I Gave Up Screens Before Bed, and It Was a Game Changer

Youíve probably heard that screen time can affect sleep quality. But what happens when bedtime rolls around? We still wind down by watching Netflix or scrolling through our phones. Iím as guilty of this as anyone, so I challenged myself to cut out screen use starting two hours before bed for two full weeks. And the results were not what I expected.

How gadgets are keeping you awake

woman watching tablet in bed

According to the National Sleep Foundation, 90 percent of Americans use a tech gadget within an hour of their bedtime, stimulating the brain and exposing the body to blue light. This, in turn, ďdelays your bodyís internal clock (a.k.a., your circadian rhythm), suppresses the release of the sleep-inducing hormone melatonin, and makes it more difficult to fall asleep.Ē

Light is what keeps our body clocks ticking correctly. And research shows that blue light tends to be a powerful suppressor of melatonin, compared to other wavelengths, according to Harvard Health Publishing. Not only does a lower melatonin level delay sleep, but it also might be associated with diseases, including cancer ó further inspiration to limit screen use.

Besides light exposure, tech gadgets also have the ability to keep our brains alert when we should be unwinding from the day. Maybe you watched an exciting TV show before bed and couldnít stop thinking about it. Or you read a concerning email from your boss. Regardless of whatís on the screen, itís likely stealing precious minutes of sleep from you. And thatís what inspired my no-screen challenge.

The challenge

a computer sits open on a bed in a dark room

The mission: Give up all screens: TV, computer, phone, etc. ó starting two hours before bed for two full weeks. No cheating allowed. I could do whatever I wanted during that time, as long as it didnít involve screens.

The results

A woman stretches in bed as sun comes through the window.

My evenings changed

Iím not exactly a TV junkie, but I have it on most nights for entertainment. I was fine skipping the shows I usually watch for the sake of my challenge. But I didnít want to miss some live sports, so I turned to the radio to listen to games. I do that from time to time anyway when Iím not by a television, but it still was strange to sit and listen to a game when I couldíve easily watched it on TV.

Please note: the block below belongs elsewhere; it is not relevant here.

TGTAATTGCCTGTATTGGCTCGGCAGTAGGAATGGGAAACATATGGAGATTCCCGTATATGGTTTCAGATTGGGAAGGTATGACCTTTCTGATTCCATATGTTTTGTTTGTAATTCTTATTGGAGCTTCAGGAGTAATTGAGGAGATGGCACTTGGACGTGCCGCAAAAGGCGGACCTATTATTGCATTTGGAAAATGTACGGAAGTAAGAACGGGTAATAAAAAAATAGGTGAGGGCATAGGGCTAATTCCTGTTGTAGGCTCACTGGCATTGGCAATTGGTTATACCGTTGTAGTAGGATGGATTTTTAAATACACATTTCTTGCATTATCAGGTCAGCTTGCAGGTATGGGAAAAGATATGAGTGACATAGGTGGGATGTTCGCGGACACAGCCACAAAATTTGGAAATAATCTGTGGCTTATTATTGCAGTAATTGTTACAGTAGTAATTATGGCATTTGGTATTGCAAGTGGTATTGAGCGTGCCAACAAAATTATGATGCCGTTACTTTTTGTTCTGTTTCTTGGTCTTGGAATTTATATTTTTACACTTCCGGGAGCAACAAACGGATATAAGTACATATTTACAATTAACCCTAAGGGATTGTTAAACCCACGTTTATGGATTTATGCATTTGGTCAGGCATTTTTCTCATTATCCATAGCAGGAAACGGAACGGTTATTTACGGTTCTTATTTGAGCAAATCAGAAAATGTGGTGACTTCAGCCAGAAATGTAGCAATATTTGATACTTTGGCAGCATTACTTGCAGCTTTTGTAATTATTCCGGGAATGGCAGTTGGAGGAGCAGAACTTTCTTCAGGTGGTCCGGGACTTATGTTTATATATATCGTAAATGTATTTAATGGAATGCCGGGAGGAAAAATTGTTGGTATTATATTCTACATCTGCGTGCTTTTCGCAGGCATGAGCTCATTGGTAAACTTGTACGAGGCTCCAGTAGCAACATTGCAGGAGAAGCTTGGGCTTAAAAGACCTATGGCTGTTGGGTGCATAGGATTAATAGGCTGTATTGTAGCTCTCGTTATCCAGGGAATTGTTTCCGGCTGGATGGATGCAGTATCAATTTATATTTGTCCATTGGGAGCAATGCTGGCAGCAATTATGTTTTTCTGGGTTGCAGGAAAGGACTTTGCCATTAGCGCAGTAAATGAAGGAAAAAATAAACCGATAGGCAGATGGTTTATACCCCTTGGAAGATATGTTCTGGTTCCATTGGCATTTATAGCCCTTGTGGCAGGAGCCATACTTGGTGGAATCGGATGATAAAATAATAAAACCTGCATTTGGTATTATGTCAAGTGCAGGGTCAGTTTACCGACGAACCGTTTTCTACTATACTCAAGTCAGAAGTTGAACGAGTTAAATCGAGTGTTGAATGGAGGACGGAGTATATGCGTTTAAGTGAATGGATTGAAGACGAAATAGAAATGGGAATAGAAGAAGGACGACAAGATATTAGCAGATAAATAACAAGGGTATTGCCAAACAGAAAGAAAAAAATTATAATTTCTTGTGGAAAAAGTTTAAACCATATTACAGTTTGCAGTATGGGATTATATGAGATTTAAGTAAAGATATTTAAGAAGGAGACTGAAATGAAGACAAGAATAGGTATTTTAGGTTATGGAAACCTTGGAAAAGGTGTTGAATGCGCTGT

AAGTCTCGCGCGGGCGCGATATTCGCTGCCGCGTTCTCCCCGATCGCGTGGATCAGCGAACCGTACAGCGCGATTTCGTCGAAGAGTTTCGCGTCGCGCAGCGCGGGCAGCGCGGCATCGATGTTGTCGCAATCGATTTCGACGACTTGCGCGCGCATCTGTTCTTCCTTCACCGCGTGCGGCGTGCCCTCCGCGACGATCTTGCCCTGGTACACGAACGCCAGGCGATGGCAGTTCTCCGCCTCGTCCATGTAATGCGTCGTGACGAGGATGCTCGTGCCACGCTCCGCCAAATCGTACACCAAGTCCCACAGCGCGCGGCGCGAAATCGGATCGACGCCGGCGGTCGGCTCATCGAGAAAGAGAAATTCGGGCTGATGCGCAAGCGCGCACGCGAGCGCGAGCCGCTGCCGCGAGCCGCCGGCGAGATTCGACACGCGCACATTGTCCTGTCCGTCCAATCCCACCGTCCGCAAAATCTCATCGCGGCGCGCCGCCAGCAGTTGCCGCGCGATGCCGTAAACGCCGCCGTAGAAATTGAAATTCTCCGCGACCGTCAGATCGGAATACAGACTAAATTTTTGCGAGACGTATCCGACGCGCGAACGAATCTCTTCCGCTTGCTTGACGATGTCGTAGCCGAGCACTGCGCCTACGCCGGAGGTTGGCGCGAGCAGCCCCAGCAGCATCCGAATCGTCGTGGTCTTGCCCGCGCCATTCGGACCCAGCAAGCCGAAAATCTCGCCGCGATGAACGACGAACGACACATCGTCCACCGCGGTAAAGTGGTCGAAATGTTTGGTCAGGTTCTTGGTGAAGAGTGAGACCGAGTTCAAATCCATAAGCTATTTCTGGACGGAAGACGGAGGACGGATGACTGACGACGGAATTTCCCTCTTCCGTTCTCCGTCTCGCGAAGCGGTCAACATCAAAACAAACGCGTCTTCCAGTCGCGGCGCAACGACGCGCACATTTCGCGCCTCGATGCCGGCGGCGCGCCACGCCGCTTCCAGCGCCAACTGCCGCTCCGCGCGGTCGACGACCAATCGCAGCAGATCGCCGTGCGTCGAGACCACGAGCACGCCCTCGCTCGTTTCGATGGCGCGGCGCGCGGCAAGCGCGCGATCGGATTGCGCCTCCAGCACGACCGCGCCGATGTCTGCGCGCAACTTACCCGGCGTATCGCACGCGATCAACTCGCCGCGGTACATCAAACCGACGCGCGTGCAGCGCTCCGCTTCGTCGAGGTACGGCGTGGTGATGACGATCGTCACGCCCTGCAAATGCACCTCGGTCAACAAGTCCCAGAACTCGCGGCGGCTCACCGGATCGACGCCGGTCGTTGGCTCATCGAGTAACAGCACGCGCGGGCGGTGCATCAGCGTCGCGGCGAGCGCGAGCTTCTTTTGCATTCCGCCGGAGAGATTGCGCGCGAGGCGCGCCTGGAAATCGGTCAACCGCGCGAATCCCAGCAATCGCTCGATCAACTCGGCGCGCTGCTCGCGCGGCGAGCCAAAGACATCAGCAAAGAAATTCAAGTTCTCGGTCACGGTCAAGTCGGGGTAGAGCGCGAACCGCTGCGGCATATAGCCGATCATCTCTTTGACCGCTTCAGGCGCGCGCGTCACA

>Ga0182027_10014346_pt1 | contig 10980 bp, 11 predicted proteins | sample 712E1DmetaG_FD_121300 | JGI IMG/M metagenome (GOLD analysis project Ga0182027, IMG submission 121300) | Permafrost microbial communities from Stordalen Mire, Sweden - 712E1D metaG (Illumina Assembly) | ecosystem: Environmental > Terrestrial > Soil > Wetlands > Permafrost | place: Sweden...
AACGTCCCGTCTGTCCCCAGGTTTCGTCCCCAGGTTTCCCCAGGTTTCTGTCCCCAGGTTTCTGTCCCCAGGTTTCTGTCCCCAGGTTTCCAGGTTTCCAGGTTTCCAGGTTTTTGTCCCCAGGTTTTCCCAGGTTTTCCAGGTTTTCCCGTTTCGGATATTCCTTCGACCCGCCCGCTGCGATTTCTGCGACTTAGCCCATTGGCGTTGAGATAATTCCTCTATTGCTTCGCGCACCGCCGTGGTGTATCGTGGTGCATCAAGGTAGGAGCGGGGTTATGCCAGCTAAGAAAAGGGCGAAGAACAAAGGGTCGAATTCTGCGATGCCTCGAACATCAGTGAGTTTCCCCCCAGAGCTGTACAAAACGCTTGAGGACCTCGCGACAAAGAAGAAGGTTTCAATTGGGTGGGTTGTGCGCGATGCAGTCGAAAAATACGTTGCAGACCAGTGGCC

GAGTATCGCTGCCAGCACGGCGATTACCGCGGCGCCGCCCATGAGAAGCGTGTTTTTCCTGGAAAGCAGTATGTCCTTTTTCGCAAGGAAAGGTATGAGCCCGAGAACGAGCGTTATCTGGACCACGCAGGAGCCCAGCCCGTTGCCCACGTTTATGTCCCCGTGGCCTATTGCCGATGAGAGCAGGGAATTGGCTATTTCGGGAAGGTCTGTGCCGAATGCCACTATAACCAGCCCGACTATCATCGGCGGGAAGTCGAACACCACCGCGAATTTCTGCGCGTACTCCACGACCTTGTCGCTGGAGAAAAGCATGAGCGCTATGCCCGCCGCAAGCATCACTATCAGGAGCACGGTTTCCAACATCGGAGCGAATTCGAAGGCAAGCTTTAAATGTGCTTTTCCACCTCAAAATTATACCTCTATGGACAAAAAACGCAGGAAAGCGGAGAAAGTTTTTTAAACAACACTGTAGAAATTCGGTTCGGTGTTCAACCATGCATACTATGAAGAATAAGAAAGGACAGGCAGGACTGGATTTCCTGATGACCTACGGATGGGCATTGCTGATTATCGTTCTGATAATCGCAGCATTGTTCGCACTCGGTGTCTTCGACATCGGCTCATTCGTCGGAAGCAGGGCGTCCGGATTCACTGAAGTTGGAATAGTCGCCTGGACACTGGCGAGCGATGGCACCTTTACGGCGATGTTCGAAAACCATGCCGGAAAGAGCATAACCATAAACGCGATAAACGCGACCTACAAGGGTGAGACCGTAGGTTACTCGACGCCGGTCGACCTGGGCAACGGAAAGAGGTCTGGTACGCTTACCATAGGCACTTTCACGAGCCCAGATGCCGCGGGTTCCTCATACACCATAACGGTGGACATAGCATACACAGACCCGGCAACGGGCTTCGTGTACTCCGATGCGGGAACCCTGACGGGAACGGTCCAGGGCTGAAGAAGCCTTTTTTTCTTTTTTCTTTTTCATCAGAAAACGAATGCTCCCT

On other nights, I got some chores done that I normally would have left for the weekend. I played extra with my dogs (who didnít understand why we werenít curled up on the couch watching TV). And I read a lot. It all reminded me that I could be doing so much more with my evenings besides being glued to a screen.

Bedtime became earlier

During this challenge, there was no Netflix button enticing me to watch just one more show (or four more ó who am I kidding?) before bed. I managed to fill my evenings, but I still was ready to go to sleep a lot sooner than when I had endless entertainment on screens.

So bedtime became earlier. I started getting ready for bed roughly a half hour to an hour before I normally would, and I still woke up at the same time each morning. That meant I got a few extra minutes of sleep ó likely better quality sleep ó that my body gladly accepted. Even my dogs, who know when Iím two minutes late to feed them, didnít seem to mind the adjustment.

I couldnít fall asleep ó at first

I typically would do one last completely unnecessary scroll through my phone before falling asleep. I never felt like that kept me awake, though the blue light studies would disagree. If anything, aimlessly wandering on my phone seemed to numb my mind enough to lull me to sleep. But with it tucked away two hours prior to bedtime, I was utterly bored as I waited for sleep.

Then, things changed. The longer I avoided screens at night, the quicker I seemed to fall asleep when I finally hit the pillow. I didnít need to use my phone as a boredom buster. In fact, I was lucky if I made it through a few pages of a book before sailing off to dreamland.

My relationship with screens now

So am I a no-screen convert? Not so fast. I honestly didn’t think I’d see much of a difference from this challenge, so the results were a pleasant surprise. The experience has shown me that by simply cutting out a little bit of gratuitous screen use, Iíll sleep better and have more variety in my life.

But now that Iíve completed the challenge, I donít plan on entirely depriving myself of screen time every night. I wonít turn on the TV out of habit, but I will watch it some nights. (After all, itís almost hockey season.) Iíll keep my phone out of reach but allow myself a few glances at it. (But sorry if I don’t text you back until morning.) As is true of most things in life, it’s all about moderation.

Main image credit: OcusFocus/Thinkstock

27 comments

Elizabeth M
Past Member 2 months ago

thanks for this! Noted

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Krzysztof J
Krzysztof J2 months ago

Ty

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Danuta W
Danuta Watola2 months ago

Thanks for sharing.

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Janet B
Janet B2 months ago

Thanks

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Sonia M

Thanks for sharing

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Amanda M
Amanda McConnell2 months ago

thanks for sharing

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Amanda M
Amanda McConnell2 months ago

thanks for sharing

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Amanda M
Amanda McConnell2 months ago

thanks for sharing

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Amanda M
Amanda McConnell2 months ago

thanks for sharing

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Amanda M
Amanda McConnell2 months ago

thanks for sharing

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